Mono no aware: Beauty in Japan

54/167

Meaning literally “a sensitivity to things,” mono no aware is a concept coined by Japanese literary and linguistic scholar Motoori Norinaga in the eighteenth century to describe the essence of Japanese culture, and it remains the central artistic imperative in Japan to this day. The phrase is derived from the word aware, which in Heian Japan meant sensitivity or sadness, and the word mono, meaning things, and describes beauty as an awareness of the transience of all things, and a gentle sadness at their passing. It can also be translated as the “ah-ness” of things, life and love.

Mono no aware
gave name to an aesthetic that already existed in Japanese art, music and poetry, the source of which can be traced directly to the introduction of Zen Buddhism in the twelfth century, a spiritual philosophy and practise which profoundly influenced all aspects of Japanese culture, but especially art and religion. The fleeting nature of beauty described by mono no aware derives from the three states of existence in Buddhist philosophy: unsatisfactoriness, impersonality, and most importantly in this context, impermanence.

According to mono no aware, a falling or wilting autumn flower is more beautiful than one in full bloom; a fading sound more beautiful than one clearly heard. The sakura or cherry blossom tree is the epitome of this conception of beauty; the flowers of the most famous variety, somei yoshino, nearly pure white tinged with a subtle pale pink, bloom and then fall within a single week. The subject of a thousand poems and a national icon, the cherry blossom tree embodies for Japan beauty as a transient experience.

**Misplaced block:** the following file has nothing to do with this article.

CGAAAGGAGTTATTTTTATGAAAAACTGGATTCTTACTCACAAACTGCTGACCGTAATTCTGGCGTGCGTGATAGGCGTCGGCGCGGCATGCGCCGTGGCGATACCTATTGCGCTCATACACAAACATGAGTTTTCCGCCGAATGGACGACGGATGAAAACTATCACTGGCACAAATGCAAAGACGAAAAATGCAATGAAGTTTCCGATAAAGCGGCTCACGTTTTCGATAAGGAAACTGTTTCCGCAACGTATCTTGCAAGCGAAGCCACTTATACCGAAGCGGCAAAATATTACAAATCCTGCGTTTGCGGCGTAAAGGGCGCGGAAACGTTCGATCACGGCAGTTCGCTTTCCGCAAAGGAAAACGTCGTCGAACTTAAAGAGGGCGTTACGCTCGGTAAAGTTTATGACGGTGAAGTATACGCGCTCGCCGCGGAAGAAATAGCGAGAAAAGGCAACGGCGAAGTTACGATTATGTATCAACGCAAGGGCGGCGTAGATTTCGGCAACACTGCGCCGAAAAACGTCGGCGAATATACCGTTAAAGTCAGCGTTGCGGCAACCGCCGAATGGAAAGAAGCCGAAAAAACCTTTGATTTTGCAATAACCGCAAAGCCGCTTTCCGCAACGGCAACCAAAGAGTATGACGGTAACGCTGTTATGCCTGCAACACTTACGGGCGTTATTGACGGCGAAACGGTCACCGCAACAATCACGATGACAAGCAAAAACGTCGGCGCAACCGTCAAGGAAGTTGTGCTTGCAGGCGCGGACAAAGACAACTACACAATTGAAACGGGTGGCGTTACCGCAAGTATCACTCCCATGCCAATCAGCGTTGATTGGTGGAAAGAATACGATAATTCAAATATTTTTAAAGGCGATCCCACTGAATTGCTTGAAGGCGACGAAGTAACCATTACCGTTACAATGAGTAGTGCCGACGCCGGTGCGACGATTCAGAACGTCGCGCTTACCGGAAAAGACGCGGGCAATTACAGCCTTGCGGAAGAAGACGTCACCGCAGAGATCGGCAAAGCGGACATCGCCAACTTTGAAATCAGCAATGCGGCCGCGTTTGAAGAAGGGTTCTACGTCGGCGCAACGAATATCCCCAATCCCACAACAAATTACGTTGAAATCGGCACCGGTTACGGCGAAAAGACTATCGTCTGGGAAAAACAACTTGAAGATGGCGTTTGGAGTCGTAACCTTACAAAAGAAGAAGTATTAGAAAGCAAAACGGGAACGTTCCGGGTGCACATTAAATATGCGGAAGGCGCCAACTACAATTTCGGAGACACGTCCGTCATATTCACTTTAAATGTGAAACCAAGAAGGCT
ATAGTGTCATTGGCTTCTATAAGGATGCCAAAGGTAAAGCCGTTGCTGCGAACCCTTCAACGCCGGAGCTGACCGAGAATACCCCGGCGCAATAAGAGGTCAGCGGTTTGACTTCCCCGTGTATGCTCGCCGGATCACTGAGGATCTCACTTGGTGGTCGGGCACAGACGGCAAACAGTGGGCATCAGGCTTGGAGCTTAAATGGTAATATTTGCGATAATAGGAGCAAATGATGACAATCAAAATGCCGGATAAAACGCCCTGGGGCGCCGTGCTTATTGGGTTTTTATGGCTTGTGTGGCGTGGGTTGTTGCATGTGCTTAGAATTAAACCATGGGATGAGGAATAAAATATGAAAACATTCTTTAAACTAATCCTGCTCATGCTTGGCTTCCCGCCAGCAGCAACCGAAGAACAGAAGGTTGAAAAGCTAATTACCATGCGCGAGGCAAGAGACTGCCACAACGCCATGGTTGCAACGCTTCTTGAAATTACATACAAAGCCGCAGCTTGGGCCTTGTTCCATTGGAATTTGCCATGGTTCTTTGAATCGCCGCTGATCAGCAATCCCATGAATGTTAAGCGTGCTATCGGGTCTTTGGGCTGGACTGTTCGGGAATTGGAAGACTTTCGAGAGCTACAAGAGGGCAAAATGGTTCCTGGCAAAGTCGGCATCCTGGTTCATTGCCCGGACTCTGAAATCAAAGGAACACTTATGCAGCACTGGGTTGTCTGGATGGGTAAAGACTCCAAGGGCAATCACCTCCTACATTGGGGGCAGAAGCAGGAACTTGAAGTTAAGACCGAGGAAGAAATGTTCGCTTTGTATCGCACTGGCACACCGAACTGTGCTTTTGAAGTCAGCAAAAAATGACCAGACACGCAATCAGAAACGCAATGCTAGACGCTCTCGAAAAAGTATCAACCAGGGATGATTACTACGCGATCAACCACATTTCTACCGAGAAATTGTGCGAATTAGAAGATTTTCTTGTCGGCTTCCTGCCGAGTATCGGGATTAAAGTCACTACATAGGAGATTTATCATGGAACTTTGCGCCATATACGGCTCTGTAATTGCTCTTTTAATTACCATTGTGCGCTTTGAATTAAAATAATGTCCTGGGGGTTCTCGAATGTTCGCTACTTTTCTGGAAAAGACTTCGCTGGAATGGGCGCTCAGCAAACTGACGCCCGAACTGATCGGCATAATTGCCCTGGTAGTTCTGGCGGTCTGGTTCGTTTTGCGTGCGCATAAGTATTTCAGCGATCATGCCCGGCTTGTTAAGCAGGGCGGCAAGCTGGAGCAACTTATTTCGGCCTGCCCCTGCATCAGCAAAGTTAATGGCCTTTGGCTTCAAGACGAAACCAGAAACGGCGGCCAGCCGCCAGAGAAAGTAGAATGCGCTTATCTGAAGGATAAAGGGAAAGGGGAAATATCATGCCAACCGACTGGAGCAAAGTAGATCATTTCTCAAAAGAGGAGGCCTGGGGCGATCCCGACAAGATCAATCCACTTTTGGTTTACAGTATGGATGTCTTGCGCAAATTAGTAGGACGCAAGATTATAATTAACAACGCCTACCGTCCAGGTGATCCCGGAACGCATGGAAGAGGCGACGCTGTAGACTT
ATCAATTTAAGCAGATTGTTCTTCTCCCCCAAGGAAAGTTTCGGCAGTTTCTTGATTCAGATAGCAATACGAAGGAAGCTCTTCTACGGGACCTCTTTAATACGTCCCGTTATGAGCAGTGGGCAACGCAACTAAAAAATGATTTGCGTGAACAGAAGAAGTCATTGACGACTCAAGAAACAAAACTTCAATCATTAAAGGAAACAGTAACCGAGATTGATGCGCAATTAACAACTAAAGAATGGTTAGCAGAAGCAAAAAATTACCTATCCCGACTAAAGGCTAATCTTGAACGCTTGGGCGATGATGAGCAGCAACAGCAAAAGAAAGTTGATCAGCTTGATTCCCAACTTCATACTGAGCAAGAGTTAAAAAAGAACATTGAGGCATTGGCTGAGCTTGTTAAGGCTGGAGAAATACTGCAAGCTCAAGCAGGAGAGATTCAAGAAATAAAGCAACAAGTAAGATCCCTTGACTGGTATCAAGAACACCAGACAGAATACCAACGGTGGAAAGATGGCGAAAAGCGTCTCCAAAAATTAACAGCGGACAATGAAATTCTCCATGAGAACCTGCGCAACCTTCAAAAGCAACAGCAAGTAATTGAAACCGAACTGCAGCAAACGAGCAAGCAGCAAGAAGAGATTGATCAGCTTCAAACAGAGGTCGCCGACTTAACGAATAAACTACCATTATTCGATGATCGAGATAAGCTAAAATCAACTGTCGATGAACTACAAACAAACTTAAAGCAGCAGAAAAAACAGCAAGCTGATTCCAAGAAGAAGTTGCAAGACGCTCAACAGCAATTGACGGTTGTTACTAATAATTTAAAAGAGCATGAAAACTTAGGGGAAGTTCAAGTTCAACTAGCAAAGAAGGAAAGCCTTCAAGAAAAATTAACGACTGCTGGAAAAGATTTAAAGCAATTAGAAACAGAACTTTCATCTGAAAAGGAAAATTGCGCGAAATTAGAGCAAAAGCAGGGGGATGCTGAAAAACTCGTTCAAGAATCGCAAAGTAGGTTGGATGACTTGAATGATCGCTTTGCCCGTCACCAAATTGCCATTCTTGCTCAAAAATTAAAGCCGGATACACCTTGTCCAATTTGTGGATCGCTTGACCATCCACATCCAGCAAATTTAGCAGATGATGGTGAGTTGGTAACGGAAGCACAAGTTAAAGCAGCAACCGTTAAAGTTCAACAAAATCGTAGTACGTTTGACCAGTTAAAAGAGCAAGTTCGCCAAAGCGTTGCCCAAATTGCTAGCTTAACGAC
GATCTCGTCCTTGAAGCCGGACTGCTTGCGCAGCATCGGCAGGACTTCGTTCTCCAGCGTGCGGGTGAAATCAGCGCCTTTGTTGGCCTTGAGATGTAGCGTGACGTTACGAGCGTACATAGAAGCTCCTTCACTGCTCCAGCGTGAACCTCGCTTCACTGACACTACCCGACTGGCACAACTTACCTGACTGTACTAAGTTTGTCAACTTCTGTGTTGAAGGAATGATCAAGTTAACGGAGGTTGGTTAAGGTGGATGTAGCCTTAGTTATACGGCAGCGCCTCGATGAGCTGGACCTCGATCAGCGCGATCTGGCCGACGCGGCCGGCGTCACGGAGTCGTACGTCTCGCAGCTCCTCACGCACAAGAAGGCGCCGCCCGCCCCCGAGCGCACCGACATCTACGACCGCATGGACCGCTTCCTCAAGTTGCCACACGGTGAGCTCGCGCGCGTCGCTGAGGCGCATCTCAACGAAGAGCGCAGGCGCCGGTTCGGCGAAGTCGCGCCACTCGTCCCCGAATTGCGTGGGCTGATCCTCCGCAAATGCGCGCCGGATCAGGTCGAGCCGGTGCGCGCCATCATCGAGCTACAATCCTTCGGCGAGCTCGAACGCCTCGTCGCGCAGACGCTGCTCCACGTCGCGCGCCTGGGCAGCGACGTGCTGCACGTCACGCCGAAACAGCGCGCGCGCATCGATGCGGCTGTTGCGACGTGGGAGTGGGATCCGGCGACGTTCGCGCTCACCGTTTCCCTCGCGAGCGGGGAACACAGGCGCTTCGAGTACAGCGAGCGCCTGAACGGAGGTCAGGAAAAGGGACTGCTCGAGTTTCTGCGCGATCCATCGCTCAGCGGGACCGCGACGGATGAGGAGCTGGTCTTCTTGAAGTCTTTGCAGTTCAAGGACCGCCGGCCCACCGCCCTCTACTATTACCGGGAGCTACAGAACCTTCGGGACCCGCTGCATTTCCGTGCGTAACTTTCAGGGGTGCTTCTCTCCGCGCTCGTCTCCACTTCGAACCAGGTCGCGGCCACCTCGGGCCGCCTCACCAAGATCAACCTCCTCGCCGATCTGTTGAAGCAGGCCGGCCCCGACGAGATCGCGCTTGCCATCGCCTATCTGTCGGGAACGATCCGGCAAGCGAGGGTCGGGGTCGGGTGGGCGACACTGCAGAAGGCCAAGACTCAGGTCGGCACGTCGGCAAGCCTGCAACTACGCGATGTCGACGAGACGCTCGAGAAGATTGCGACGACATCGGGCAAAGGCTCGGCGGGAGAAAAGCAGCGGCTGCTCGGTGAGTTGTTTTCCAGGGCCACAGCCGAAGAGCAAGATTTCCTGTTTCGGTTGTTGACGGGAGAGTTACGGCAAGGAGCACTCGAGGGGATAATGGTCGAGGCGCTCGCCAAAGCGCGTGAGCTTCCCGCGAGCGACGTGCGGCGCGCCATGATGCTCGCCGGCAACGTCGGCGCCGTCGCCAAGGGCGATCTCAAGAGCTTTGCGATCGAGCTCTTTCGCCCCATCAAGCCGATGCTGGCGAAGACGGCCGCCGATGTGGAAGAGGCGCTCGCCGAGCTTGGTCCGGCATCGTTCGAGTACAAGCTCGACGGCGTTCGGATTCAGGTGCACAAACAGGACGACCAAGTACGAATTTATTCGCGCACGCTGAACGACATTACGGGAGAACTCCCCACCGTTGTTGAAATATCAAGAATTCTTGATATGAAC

Mono no aware states that beauty is a subjective rather than objective experience, a state of being ultimately internal rather than external. Based largely upon classical Greek ideals, beauty in the West is sought in the ultimate perfection of an external object: a sublime painting, perfect sculpture or intricate musical composition; a beauty that could be said to be only skin deep. The Japanese ideal sees beauty instead as an experience of the heart and soul, a feeling for and appreciation of objects or artwork—most commonly nature or the depiction of—in a pristine, untouched state.

An appreciation of beauty as a state which does not last and cannot be grasped is not the same as nihilism, and can better be understood in relation to Zen Buddhism’s philosophy of earthly transcendence: a spiritual longing for that which is infinite and eternal—the ultimate source of all worldly beauty. As the monk Sotoba wrote in Zenrin Kushu (Poetry of the Zenrin Temple), Zen does not regard nothingness as a state of absence, but rather the affirmation of that which is unseen, existing behind empty space: “Everything exists in emptiness: flowers, the moon in the sky, beautiful scenery.”

With its roots in Zen Buddhism, mono no aware bears some relation to the non-dualism of Indian philosophy, as related in the following story about Swami Vivekananda by Sri Chinmoy:

“Beauty,” says [Vivekananda], “is not external, but already in the mind.” Here we are reminded of what his spiritual daughter Nivedita wrote about her Master. “It was dark when we approached Sicily, and against the sunset sky, Etna was in slight eruption. As we entered the straits of Messina, the moon rose, and I walked up and down the deck beside the Swami, while he dwelt on the fact that beauty is not external, but already in the mind. On one side frowned the dark crags of the Italian coast, on the other, the island was touched with silver light. ‘Messina must thank me,’ he said; ‘it is I who give her all her beauty.’” Truly, in the absence of appreciation, beauty is not beauty at all. And beauty is worthy of its name only when it has been appreciated.